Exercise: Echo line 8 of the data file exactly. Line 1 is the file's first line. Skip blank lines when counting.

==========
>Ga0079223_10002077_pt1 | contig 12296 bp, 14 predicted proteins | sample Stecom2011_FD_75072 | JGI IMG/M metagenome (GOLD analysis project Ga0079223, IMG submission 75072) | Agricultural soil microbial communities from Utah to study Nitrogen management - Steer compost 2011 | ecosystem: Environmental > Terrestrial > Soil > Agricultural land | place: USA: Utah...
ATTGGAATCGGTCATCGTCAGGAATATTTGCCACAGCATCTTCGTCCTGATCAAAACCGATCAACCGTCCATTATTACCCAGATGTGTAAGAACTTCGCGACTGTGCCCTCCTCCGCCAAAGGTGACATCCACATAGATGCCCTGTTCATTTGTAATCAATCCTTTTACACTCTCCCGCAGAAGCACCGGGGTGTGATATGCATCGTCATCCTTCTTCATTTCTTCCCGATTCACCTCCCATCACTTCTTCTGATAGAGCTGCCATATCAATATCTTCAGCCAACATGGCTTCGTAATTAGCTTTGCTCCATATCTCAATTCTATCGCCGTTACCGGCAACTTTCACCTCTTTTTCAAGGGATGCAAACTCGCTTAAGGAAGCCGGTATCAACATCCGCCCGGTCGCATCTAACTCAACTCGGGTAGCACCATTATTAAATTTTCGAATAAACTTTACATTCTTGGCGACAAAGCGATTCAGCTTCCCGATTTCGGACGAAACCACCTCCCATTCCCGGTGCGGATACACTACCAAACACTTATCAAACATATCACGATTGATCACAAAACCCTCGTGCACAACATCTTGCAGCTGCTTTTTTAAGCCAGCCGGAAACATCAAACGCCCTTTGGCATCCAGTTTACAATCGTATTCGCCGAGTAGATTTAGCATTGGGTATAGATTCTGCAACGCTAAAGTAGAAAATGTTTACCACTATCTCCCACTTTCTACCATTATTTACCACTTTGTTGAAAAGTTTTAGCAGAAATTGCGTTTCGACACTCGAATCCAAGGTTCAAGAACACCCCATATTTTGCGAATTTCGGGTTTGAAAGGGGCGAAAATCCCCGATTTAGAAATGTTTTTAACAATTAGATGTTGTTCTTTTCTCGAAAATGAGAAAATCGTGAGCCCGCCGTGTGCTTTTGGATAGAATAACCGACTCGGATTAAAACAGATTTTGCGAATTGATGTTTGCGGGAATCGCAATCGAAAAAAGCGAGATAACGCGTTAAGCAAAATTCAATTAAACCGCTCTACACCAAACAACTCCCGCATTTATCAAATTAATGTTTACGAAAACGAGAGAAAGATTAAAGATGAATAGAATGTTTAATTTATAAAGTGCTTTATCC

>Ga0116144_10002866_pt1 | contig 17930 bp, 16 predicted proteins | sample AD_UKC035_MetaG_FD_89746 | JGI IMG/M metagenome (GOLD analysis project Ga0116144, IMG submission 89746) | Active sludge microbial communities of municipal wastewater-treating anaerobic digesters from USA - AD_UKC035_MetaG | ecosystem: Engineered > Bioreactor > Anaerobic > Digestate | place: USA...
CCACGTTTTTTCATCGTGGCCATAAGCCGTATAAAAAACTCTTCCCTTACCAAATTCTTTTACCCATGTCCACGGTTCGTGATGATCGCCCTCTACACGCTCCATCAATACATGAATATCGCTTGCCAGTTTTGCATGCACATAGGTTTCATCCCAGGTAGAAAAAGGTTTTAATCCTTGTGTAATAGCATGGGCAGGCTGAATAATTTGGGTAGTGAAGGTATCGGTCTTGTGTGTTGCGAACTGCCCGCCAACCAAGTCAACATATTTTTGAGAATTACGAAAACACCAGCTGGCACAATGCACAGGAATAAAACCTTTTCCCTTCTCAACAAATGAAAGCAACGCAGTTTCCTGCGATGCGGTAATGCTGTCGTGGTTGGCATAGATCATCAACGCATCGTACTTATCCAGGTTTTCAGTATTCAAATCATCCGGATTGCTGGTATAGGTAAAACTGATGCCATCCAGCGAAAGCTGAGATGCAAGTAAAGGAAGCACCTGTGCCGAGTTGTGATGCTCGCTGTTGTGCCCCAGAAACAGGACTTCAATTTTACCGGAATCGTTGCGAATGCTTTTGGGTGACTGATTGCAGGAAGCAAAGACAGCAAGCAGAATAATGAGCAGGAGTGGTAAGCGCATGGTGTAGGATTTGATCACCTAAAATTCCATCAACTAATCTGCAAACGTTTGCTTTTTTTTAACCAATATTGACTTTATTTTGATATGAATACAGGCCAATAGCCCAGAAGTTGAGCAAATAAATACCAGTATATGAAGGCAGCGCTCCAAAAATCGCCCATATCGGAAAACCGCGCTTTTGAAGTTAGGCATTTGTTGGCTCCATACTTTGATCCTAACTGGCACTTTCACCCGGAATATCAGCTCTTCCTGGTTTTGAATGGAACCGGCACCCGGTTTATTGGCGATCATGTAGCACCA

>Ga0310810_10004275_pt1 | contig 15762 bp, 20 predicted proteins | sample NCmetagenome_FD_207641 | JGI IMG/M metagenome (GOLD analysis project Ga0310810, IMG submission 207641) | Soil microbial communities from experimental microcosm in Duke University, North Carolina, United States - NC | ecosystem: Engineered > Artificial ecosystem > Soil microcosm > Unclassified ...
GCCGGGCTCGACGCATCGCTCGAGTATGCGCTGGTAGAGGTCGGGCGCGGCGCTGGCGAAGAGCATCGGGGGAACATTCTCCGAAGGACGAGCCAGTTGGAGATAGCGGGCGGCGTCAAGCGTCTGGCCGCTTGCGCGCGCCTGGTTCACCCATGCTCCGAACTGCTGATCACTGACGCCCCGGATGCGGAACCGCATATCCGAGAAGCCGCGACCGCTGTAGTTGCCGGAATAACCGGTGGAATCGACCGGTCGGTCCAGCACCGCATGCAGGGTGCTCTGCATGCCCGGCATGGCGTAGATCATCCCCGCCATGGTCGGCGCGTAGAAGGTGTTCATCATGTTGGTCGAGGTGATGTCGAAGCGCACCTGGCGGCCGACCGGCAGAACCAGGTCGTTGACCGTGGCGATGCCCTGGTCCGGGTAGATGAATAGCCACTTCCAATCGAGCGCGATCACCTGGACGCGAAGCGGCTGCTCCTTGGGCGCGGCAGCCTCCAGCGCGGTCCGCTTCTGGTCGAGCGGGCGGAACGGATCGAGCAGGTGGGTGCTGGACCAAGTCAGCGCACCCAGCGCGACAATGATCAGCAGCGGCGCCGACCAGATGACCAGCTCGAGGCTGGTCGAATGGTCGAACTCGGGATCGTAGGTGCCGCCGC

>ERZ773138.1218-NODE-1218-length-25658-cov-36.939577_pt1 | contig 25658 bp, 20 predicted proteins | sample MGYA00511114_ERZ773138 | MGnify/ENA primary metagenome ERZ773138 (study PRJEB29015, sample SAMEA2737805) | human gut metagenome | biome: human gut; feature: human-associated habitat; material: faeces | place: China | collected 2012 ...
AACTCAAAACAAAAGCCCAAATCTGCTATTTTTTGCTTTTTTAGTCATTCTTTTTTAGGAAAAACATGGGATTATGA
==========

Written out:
AACTCAAAACAAAAGCCCAAATCTGCTATTTTTTGCTTTTTTAGTCATTCTTTTTTAGGAAAAACATGGGATTATGA